The third race concerns the President of the IDB, the premier Latin American development bank, to be chosen between Sept. 12-13. There are currently three candidates: American Mauricio Claver-Carone from the U.S. National Security Council; Argentine candidate Gustavo Beliz; and former president of Costa Rica Laura Chinchilla. The window for nominations begins the week of July 27. Historically, the United States has not put forward candidates for the presidency, opting to occupy the Vice President spot, but this year the Trump administration has broken with that tradition. The U.S. owns 30 percent of the bank’s shares, making it the largest shareholder in the IDB, followed by Brazil and Argentina with 11 percent each, and Mexico with 7 percent. The key for a U.S. victory are more than 50 percent of the shares or, separately, 15 of the 28 shareholders in the Western hemisphere. The abstention of Argentina, Mexico, Nicaragua, Spain, Italy, one or two center-left European countries, and possibly Costa Rica could prevent Claver-Carone’s confirmation. In a scenario where the U.S. needs help achieving quorum, it may leverage support from the candidate in the October EBRD elections.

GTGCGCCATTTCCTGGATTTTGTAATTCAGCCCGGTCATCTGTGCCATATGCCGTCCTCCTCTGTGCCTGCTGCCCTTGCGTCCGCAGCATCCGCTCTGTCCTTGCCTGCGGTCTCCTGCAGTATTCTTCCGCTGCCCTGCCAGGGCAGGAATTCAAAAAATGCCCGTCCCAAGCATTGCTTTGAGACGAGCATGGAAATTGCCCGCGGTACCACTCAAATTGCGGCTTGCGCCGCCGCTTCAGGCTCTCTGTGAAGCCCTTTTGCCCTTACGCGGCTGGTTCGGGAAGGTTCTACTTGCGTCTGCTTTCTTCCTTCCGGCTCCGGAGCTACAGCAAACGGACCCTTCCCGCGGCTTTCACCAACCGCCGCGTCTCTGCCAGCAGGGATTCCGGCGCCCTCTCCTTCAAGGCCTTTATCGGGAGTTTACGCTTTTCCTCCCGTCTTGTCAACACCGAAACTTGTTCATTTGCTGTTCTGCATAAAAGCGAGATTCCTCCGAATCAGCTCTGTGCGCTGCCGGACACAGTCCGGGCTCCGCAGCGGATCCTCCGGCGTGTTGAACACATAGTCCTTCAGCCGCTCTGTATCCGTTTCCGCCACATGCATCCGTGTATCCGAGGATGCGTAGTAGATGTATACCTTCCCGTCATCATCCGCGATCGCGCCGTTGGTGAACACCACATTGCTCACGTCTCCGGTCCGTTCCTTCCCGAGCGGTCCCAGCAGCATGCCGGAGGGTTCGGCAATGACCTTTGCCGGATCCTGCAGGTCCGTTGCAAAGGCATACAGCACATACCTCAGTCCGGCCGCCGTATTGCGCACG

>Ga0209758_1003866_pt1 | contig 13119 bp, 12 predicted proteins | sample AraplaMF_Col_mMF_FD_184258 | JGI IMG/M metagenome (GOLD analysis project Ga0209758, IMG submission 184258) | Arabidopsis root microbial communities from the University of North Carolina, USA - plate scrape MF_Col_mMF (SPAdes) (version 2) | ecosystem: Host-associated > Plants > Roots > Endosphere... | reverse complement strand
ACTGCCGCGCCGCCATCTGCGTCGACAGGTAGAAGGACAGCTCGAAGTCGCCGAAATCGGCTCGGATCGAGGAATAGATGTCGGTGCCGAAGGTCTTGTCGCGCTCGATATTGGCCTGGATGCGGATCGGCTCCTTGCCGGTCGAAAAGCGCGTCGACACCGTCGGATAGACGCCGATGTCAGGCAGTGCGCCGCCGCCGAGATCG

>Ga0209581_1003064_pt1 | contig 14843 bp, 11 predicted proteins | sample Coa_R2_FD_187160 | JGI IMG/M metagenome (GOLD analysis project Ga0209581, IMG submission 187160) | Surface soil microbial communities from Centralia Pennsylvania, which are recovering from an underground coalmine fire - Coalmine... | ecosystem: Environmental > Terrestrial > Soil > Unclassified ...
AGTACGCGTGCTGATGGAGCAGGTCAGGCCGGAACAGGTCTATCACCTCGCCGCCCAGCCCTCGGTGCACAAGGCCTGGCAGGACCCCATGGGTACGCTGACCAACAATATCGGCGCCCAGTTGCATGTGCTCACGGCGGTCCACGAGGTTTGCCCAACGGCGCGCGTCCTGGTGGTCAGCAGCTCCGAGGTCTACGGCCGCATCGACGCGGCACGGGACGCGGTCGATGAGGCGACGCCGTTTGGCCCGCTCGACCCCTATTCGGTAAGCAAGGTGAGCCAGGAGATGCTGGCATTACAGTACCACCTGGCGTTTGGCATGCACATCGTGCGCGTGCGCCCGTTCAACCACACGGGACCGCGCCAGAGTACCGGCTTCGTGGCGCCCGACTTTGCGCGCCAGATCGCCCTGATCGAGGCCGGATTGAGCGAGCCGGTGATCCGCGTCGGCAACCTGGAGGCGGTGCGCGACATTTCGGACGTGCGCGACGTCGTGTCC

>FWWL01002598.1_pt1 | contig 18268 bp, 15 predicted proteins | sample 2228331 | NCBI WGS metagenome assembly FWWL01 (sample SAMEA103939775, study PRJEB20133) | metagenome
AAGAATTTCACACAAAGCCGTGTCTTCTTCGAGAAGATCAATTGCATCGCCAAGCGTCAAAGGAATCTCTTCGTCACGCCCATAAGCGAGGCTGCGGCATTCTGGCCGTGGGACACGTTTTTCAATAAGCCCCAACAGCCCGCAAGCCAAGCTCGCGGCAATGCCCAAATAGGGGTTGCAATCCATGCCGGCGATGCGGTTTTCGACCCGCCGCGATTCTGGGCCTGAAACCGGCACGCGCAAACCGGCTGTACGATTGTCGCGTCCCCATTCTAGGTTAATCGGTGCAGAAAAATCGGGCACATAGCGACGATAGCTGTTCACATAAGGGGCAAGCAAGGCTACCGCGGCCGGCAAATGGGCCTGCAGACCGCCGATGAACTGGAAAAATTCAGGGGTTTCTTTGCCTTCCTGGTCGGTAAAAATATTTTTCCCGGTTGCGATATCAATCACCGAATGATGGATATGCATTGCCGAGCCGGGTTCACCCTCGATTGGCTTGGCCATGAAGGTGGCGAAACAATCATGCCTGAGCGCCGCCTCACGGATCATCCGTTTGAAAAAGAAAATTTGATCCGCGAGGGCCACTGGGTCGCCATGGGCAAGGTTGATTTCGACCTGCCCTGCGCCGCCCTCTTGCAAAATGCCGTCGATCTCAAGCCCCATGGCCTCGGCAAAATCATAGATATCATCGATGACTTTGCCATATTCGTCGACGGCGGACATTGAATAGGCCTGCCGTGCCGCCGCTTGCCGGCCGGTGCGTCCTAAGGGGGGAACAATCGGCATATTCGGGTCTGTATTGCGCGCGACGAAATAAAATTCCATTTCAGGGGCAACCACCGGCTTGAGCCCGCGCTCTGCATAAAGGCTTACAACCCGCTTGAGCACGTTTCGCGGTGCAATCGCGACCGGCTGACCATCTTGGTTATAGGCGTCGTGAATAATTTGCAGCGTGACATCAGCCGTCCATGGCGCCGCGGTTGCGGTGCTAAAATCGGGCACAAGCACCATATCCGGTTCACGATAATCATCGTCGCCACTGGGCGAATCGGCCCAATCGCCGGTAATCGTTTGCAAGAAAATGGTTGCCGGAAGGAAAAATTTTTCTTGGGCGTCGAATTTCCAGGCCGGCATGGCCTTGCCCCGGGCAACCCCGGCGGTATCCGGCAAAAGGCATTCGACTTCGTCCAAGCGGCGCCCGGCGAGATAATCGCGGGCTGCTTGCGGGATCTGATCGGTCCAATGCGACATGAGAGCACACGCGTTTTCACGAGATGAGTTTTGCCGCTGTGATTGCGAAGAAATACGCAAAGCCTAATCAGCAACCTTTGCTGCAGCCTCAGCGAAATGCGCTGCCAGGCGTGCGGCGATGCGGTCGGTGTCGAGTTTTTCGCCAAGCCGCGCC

Which leads us to the fourth race, the election of the President of the EBRD, the regional development bank of the post-Soviet era on Oct. 8. The three candidates are from Poland, France, and Italy. In a scenario where the French candidate, Odile Renaud Basso, pushes to become the next leader, she will need U.S. support. There is a potential that France, hoping to delay the process for four weeks in order to wait on the results of the U.S. Presidential election, will be one of the countries to deny quorum in the IDB race. In this event, the U.S. could support the French race at the EBRD to push through an IDB candidate.
Finally, the fifth race concerns the IFC since the current CEO, Philippe Le Houérou, will be stepping down on Oct. 1. The IFC is the development finance arm of the World Bank Group and for 62 of the last 65 years the position has gone to a European. The decision for the IFC is largely a function of their Board of Directors, but the World Bank President, American David Malpass, will have large weight. The U.S., EU, and African shareholders will all have an interest, but it bears considering: If the Europeans are seen as “giving up” the IFC job, does that somehow impact the races mentioned above? Do they ask for something in return at the World Bank?
All these races should be determined before Nov. 4, when Americans vote for their next president. These questions will need answers at that time.
Originally published on thehill.com on July 28, 2020.